"That's what we call Venus, isn't it?"
"And you say you're being sent."
"Yes. If you remember, before I left Malacandra the Oyarsa hinted to me that my going there at all might be the beginning of a whole new phase in the life of the Solar System - the Field of Arbol. It might mean, he said, that the isolation of our world, the siege, was beginning to draw to an end."
"Yes. I remember."
"Well, it really does look as if something of the sort were afoot. For one thing, the two sides, as you call them, have begun to appear much more clearly, much less mixed, here on Earth, in our own human affairs - to show in something a little more like their true colours."
"I see that all right."
"The other thing is this. The black archon - our own bent Oyarsa - is meditating some sort of attack on Perelandra."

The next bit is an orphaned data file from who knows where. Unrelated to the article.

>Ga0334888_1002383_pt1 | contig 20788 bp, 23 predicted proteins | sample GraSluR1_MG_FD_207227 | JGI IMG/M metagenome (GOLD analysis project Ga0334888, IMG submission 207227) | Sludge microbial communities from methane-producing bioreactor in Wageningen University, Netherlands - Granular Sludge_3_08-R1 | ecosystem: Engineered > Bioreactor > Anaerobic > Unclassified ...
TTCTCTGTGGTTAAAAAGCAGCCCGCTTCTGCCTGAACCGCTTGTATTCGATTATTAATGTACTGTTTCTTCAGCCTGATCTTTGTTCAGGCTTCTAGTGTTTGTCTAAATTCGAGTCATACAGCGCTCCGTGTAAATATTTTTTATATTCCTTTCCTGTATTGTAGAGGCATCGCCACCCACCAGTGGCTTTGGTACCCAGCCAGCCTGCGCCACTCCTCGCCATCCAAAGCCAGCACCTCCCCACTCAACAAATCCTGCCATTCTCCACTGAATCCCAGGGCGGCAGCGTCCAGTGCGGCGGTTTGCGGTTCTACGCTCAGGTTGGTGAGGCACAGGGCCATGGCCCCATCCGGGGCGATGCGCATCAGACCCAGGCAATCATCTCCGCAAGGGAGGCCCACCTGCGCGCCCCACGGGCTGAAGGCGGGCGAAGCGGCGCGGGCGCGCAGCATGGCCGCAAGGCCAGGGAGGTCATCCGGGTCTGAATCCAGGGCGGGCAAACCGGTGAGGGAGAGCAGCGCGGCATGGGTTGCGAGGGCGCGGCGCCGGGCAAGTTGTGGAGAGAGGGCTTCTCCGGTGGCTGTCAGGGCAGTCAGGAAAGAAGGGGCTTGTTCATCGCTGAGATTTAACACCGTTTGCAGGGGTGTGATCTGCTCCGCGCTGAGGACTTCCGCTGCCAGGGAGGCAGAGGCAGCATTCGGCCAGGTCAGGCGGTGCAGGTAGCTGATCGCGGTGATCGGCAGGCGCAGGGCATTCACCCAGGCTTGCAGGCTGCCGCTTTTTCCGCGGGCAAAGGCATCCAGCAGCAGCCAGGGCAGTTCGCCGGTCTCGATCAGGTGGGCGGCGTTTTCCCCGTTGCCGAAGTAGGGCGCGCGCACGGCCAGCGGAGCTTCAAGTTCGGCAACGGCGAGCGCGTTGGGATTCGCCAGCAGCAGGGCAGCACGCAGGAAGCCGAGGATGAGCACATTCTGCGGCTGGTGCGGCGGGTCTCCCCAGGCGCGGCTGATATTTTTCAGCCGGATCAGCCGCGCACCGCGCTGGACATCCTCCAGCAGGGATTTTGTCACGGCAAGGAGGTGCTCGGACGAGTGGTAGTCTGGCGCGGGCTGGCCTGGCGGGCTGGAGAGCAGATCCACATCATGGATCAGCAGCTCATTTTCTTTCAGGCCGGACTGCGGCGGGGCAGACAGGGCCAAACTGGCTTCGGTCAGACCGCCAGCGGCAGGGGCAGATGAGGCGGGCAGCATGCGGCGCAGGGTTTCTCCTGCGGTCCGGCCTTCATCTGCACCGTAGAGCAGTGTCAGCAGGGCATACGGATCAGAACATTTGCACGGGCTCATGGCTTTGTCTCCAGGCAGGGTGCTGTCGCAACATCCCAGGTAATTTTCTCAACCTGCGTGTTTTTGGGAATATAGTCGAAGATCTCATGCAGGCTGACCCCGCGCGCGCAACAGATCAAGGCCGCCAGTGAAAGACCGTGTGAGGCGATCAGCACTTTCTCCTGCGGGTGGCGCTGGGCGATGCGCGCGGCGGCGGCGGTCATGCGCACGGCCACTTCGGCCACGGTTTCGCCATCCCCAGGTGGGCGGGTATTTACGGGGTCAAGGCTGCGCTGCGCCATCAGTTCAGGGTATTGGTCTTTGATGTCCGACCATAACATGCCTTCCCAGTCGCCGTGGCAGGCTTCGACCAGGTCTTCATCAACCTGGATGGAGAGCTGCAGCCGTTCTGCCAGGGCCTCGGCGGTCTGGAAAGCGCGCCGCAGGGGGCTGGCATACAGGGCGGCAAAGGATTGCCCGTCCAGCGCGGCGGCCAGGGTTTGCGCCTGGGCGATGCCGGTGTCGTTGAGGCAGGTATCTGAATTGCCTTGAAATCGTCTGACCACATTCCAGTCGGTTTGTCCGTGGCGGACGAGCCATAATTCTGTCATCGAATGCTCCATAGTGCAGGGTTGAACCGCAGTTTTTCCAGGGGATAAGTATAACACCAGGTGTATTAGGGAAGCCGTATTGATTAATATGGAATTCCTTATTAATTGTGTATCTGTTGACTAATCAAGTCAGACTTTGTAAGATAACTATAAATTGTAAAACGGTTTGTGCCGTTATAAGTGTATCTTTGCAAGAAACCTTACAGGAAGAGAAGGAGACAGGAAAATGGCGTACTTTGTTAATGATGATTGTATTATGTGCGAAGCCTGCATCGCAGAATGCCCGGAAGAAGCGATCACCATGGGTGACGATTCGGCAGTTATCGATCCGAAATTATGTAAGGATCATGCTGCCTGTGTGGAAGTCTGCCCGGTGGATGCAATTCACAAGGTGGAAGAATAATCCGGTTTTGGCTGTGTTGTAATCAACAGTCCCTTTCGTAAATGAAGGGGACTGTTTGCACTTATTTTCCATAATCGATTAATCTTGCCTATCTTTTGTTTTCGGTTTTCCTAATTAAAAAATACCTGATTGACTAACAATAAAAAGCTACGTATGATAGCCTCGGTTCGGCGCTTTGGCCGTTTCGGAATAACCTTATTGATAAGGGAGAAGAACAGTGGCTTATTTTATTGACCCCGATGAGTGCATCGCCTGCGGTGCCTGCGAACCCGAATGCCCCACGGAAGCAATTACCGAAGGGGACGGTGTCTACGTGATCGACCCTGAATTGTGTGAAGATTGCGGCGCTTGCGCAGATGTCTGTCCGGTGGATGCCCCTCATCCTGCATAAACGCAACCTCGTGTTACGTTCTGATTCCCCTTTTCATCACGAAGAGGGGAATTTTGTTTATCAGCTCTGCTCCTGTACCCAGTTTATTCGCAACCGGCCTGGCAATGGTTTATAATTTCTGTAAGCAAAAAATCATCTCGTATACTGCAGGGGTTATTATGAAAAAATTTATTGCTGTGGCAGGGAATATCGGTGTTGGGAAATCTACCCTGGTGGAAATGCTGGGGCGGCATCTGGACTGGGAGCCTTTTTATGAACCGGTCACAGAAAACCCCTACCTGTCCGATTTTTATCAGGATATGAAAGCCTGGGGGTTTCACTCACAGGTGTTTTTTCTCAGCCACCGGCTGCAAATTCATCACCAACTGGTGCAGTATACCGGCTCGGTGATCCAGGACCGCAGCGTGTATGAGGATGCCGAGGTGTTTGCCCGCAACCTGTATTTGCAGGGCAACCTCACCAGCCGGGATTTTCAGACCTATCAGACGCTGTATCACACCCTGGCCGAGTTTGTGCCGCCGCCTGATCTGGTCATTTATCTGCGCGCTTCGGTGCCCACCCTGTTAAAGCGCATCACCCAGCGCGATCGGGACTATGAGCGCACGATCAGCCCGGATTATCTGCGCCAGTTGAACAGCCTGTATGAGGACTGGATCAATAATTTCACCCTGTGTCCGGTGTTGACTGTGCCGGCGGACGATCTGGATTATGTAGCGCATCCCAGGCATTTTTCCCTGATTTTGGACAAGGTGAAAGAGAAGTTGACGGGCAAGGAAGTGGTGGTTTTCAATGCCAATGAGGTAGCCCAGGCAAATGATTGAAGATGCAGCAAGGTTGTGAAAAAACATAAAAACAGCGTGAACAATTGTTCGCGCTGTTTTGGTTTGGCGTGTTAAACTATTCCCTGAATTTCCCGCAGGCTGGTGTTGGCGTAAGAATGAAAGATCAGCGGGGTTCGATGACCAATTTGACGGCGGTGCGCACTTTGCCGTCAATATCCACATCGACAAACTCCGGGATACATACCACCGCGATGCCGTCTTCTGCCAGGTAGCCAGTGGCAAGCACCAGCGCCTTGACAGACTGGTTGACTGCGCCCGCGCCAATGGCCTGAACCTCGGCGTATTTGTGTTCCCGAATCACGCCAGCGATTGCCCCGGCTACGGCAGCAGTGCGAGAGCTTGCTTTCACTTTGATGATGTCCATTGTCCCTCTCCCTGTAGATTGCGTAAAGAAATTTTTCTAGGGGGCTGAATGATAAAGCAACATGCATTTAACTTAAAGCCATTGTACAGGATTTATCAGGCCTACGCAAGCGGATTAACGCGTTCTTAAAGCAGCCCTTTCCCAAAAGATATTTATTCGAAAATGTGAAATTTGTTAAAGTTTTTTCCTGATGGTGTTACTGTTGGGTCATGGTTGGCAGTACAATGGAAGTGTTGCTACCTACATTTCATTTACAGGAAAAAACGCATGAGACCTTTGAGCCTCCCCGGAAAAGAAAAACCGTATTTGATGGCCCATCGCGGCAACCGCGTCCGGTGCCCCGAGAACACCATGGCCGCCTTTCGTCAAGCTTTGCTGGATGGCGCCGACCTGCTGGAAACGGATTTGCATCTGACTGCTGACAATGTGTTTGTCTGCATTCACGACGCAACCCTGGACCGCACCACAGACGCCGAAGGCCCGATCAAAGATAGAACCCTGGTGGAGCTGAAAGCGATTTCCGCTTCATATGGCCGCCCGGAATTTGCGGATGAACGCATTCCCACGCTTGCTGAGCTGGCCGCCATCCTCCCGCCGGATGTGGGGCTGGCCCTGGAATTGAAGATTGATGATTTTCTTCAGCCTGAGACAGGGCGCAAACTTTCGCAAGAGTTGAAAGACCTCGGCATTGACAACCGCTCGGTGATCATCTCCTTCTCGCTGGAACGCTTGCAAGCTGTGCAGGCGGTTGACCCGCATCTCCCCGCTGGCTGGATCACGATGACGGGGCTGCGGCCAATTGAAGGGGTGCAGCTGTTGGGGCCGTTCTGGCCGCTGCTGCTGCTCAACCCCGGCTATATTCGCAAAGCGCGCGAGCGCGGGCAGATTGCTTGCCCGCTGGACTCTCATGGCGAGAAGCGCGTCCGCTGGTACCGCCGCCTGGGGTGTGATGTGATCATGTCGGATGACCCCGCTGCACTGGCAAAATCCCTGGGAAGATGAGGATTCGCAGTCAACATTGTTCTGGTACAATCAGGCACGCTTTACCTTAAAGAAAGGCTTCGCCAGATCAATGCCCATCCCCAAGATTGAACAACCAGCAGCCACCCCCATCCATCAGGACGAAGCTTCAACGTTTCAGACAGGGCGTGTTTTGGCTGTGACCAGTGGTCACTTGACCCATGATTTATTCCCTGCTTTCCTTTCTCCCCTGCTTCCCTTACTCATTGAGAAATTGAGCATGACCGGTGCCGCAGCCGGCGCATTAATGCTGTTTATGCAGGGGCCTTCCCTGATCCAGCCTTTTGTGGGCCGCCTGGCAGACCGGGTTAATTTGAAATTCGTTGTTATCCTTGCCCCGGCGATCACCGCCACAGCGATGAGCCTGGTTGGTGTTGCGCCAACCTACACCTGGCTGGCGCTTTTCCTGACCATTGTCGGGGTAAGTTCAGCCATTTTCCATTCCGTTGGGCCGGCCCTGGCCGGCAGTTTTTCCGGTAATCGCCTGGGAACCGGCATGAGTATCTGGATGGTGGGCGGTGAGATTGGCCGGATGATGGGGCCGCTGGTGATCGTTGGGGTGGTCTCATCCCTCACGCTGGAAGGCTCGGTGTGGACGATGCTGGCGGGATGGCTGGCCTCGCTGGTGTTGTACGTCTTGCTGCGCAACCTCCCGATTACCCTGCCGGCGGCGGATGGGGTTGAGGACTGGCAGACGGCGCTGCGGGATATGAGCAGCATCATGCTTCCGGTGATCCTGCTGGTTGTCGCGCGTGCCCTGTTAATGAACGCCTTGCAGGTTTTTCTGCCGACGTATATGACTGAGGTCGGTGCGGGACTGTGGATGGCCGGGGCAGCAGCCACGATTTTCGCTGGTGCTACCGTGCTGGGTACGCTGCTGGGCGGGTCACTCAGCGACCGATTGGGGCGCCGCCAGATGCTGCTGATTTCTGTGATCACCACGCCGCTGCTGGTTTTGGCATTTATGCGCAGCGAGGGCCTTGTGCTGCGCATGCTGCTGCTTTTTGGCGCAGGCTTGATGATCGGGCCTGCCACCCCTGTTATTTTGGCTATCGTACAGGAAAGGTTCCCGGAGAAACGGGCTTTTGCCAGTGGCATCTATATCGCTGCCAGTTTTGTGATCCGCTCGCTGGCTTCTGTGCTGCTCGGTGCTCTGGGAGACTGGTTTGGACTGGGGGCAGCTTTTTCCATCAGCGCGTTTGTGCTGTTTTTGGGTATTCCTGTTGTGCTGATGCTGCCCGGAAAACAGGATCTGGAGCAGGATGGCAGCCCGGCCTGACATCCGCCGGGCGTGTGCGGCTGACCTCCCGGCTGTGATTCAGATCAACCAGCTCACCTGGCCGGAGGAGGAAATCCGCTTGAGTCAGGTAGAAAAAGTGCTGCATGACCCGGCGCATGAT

"But is he at large like that in the Solar System? Can he get there?"
"That's just the point. He can't get there in his own person, in his own photosome or whatever we should call it. As you know, he was driven back within these bounds centuries before any human life existed on our planet. If he ventured to show himself outside the Moon's orbit he'd be driven back again by main force. That would be a different kind of war. You or I could contribute no more to it than a flea could contribute to the defence of Moscow. No. He must be attempting Perelandra in some different way."
"And where do you come in?"
"Well - simply I've been ordered there."
"By the - by Oyarsa, you mean?"
"No. The order comes from much higher up. They all do, you know, in the long run."
"And what have you got to do when you get there?"
"I haven't been told."
"You are just part of the Oyarsa's entourage?"